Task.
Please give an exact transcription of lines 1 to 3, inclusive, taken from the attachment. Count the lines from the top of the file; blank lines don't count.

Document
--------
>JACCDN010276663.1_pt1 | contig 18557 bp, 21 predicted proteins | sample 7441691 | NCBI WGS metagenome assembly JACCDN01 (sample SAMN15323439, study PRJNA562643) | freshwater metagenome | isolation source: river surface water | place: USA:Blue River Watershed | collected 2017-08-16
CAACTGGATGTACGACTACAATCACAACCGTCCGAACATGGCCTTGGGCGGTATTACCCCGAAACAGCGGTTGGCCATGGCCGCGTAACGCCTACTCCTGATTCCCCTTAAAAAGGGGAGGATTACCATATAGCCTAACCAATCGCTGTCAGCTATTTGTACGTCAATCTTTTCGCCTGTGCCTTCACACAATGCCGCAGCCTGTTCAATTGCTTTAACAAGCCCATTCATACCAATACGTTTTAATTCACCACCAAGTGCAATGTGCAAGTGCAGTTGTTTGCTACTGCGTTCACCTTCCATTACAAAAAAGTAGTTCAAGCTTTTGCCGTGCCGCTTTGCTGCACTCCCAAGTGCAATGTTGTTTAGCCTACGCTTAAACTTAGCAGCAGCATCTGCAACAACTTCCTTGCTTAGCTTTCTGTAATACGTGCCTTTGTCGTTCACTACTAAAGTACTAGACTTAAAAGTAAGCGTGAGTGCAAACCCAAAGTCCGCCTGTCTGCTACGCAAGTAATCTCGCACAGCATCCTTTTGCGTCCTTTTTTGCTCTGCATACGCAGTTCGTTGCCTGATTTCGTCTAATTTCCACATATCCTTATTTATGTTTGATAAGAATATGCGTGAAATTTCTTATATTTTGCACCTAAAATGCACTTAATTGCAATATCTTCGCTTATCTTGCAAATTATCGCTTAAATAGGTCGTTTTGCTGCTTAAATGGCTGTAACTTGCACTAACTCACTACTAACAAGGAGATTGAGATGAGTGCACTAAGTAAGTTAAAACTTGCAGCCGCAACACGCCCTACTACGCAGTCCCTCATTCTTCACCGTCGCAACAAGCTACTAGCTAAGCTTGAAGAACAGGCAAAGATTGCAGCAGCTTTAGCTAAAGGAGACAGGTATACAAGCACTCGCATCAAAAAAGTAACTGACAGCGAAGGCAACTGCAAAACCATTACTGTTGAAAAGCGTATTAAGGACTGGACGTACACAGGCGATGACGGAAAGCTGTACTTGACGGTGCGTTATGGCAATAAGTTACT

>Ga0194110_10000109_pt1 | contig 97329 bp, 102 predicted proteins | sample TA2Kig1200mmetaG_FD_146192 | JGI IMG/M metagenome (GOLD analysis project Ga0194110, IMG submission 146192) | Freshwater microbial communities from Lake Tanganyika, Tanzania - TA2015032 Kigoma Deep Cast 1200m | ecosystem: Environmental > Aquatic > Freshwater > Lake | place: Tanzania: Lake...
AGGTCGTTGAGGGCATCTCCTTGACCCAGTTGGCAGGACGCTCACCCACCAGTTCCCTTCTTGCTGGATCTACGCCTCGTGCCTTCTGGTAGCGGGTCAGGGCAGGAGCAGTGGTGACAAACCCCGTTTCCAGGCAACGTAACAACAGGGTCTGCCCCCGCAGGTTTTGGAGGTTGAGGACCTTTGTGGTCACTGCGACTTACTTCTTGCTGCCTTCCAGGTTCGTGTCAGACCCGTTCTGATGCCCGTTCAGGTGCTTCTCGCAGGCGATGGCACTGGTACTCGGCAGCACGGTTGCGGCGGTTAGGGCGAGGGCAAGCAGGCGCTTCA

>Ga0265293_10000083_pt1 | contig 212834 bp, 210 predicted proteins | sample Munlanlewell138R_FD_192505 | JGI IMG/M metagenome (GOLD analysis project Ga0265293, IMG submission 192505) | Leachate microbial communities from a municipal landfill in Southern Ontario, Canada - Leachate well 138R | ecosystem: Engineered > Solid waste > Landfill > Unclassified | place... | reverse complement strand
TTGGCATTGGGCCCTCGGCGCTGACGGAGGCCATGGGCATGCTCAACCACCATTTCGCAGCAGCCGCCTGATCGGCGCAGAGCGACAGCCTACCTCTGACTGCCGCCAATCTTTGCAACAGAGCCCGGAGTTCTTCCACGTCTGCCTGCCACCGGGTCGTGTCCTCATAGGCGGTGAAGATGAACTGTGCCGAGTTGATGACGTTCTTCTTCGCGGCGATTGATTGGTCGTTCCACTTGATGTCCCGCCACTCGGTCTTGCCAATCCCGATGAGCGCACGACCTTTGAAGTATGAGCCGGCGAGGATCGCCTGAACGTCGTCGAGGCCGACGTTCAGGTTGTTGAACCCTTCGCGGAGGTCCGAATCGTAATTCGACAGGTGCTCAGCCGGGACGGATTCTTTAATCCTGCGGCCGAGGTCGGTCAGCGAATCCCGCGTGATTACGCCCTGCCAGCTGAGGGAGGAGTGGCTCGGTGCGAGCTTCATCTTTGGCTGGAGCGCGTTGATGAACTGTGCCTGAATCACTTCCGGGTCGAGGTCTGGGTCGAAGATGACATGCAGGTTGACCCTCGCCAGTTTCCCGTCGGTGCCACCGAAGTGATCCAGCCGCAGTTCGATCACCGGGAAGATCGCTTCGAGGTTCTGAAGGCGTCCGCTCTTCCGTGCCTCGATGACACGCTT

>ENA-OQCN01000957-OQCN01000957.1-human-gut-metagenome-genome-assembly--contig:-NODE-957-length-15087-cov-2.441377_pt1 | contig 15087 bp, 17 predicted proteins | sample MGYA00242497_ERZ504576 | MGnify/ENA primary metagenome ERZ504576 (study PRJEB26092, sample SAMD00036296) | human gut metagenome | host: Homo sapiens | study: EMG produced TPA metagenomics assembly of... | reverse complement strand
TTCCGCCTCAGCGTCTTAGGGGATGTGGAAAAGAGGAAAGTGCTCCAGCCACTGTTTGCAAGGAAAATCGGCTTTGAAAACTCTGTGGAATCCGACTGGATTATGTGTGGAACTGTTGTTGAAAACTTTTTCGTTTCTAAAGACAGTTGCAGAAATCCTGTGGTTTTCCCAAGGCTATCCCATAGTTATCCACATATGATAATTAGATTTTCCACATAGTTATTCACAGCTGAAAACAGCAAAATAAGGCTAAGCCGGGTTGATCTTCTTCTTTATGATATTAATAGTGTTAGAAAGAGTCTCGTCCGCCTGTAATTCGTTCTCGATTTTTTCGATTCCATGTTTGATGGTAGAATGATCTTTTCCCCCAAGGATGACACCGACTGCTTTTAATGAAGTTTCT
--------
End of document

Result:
>JACCDN010276663.1_pt1 | contig 18557 bp, 21 predicted proteins | sample 7441691 | NCBI WGS metagenome assembly JACCDN01 (sample SAMN15323439, study PRJNA562643) | freshwater metagenome | isolation source: river surface water | place: USA:Blue River Watershed | collected 2017-08-16
CAACTGGATGTACGACTACAATCACAACCGTCCGAACATGGCCTTGGGCGGTATTACCCCGAAACAGCGGTTGGCCATGGCCGCGTAACGCCTACTCCTGATTCCCCTTAAAAAGGGGAGGATTACCATATAGCCTAACCAATCGCTGTCAGCTATTTGTACGTCAATCTTTTCGCCTGTGCCTTCACACAATGCCGCAGCCTGTTCAATTGCTTTAACAAGCCCATTCATACCAATACGTTTTAATTCACCACCAAGTGCAATGTGCAAGTGCAGTTGTTTGCTACTGCGTTCACCTTCCATTACAAAAAAGTAGTTCAAGCTTTTGCCGTGCCGCTTTGCTGCACTCCCAAGTGCAATGTTGTTTAGCCTACGCTTAAACTTAGCAGCAGCATCTGCAACAACTTCCTTGCTTAGCTTTCTGTAATACGTGCCTTTGTCGTTCACTACTAAAGTACTAGACTTAAAAGTAAGCGTGAGTGCAAACCCAAAGTCCGCCTGTCTGCTACGCAAGTAATCTCGCACAGCATCCTTTTGCGTCCTTTTTTGCTCTGCATACGCAGTTCGTTGCCTGATTTCGTCTAATTTCCACATATCCTTATTTATGTTTGATAAGAATATGCGTGAAATTTCTTATATTTTGCACCTAAAATGCACTTAATTGCAATATCTTCGCTTATCTTGCAAATTATCGCTTAAATAGGTCGTTTTGCTGCTTAAATGGCTGTAACTTGCACTAACTCACTACTAACAAGGAGATTGAGATGAGTGCACTAAGTAAGTTAAAACTTGCAGCCGCAACACGCCCTACTACGCAGTCCCTCATTCTTCACCGTCGCAACAAGCTACTAGCTAAGCTTGAAGAACAGGCAAAGATTGCAGCAGCTTTAGCTAAAGGAGACAGGTATACAAGCACTCGCATCAAAAAAGTAACTGACAGCGAAGGCAACTGCAAAACCATTACTGTTGAAAAGCGTATTAAGGACTGGACGTACACAGGCGATGACGGAAAGCTGTACTTGACGGTGCGTTATGGCAATAAGTTACT

>Ga0194110_10000109_pt1 | contig 97329 bp, 102 predicted proteins | sample TA2Kig1200mmetaG_FD_146192 | JGI IMG/M metagenome (GOLD analysis project Ga0194110, IMG submission 146192) | Freshwater microbial communities from Lake Tanganyika, Tanzania - TA2015032 Kigoma Deep Cast 1200m | ecosystem: Environmental > Aquatic > Freshwater > Lake | place: Tanzania: Lake...